Body + Mind is reader-supported. We may earn an affiliate commission when you buy through some of the links on our site.
You might have heard the term “separation anxiety” before, but it can be confusing for someone unfamiliar with the different types of anxiety. What is separation anxiety in a relationship? Simply put, it’s a primal fear or distress caused by being away from your partner for an extended period.
This phenomenon is signaled by an increase in the hormone cortisol, also known as the stress hormone. When you’re away from someone you love fiercely or are dependent on, you may feel more stressed out and anxious than usual. Many people may notice that children or pets have the same reaction when away from their caretakers. Separation anxiety in a romantic relationship is similar — it’s just felt with your partner instead.
If you’re familiar with different cases of anxiety, separation anxiety feels much the same, except that it’s triggered by a person you love being away from you, whether it’s currently happening or just a thought. Separation anxiety is especially prevalent in children, but it can be seen in adults, too — mainly when you rely on a partner in your daily life.
In many cases, separation anxiety means that you and your partner are so intertwined that you feel safer with them there. If they leave for a certain period, you might feel like you are missing a piece of yourself. If you’re always around them, especially after potentially working from home over the past couple of years, you may feel like you need to rely on them to stay afloat.
This feeling can become painful if they have to leave for a business trip or visit family. Separation anxiety isn’t a good feeling, but it’s manageable if you know the signs and work toward treatment.
What is separation anxiety in a relationship? Many people may not know how to recognize the signs. Feelings of distress shouldn’t feel normal in your relationship, and if you’re feeling these things out of the blue — that is, neither you nor your partner did anything wrong to cause these feelings — then it’s a sure sign of separation anxiety.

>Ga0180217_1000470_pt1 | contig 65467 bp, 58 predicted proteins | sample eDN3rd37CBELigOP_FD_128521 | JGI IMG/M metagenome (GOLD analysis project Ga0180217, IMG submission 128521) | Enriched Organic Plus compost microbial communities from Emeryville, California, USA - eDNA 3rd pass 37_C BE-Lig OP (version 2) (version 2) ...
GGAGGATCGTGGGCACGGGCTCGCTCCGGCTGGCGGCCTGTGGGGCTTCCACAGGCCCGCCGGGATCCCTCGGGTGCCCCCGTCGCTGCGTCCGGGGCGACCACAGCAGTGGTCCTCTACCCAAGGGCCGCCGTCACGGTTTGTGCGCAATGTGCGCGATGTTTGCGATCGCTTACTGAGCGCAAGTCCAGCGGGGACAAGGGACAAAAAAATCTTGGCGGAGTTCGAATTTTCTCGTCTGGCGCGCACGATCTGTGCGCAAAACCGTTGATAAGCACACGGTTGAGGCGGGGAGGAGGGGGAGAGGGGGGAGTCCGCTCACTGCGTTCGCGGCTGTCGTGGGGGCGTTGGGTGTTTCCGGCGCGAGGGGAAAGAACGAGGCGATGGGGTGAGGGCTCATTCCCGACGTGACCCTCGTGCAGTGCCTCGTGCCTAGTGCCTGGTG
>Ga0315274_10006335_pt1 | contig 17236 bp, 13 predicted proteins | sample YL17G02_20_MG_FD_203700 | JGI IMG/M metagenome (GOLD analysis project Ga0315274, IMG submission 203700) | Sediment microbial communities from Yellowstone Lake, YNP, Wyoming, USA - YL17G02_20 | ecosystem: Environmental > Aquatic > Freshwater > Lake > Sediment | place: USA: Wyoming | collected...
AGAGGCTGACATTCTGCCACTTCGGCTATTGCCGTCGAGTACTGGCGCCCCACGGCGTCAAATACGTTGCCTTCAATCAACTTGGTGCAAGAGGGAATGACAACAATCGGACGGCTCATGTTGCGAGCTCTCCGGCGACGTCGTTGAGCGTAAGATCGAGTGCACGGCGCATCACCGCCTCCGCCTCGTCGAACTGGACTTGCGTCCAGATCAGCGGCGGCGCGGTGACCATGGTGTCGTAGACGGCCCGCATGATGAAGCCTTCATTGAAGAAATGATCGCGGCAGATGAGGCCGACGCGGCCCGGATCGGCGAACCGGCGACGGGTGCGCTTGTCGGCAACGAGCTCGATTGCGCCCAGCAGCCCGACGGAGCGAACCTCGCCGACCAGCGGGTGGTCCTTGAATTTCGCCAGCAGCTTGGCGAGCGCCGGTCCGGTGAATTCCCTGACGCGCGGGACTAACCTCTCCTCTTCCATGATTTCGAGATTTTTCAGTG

Physical distress is the most noticeable sign of separation anxiety. General anxiety gives most people nausea or an increased heart rate, which puts them at risk for heart-related issues and events. Most people will start to pick up on their increased heart rate, nausea or stomachaches that often accompany anxiety.
If you experience emotional distress, you might feel intense moments of anxiety — the sick feeling that leaves your stomach feeling twisted. Without your partner, you may also feel helpless, like you can’t do anything or make choices for yourself. A a result, you should also look out for embarrassment — the feeling that comes with feeling helpless or not good enough.
Pay attention to any thoughts that race through your mind. Often, they result from anxiety and are not grounded in anything concrete. When your mind and body are panicked, though, you may not recognize that they are all fabrications of your brain.
Look out for these types of thought distortions:
Rest assured that these feelings typically emerge from anxiety. They are not rooted in any particular truth unless something recently occurred. Anyone who experiences separation anxiety could have these thoughts.
While it can be a good sign to depend on your partner for certain things, it demonstrates a level of dependence that could grow into something unhealthy if left unchecked. What is separation anxiety in a relationship but an indicator of how close you are with someone and how safe you feel in their presence?
The challenging part lies in learning to balance dependence and independence. You should feel okay if you are separated from your partner temporarily for any reason. That way, being apart will feel less overwhelming for you and your partner, and you can teach yourself how to function independently, too.
What is separation anxiety in a relationship? It serves as a warning that you may need to learn to be more independent. You can bond with and love your partner intensely without feeling those complicated feelings of anxiety. The goal is to work toward feeling like you’re in a stable, equal relationship.
You may try therapy to help you work through the issues. Once you learn the coping skills that allow you to be more independent, you won’t have to rely on your partner for simple things you can do yourself. You may also be asked to try out certain medications or a journal of your feelings. Be open to trying new things. Finding a solution for your separation anxiety will allow you to experience fun things in life without your partner. Then, you can come home and tell them all about it.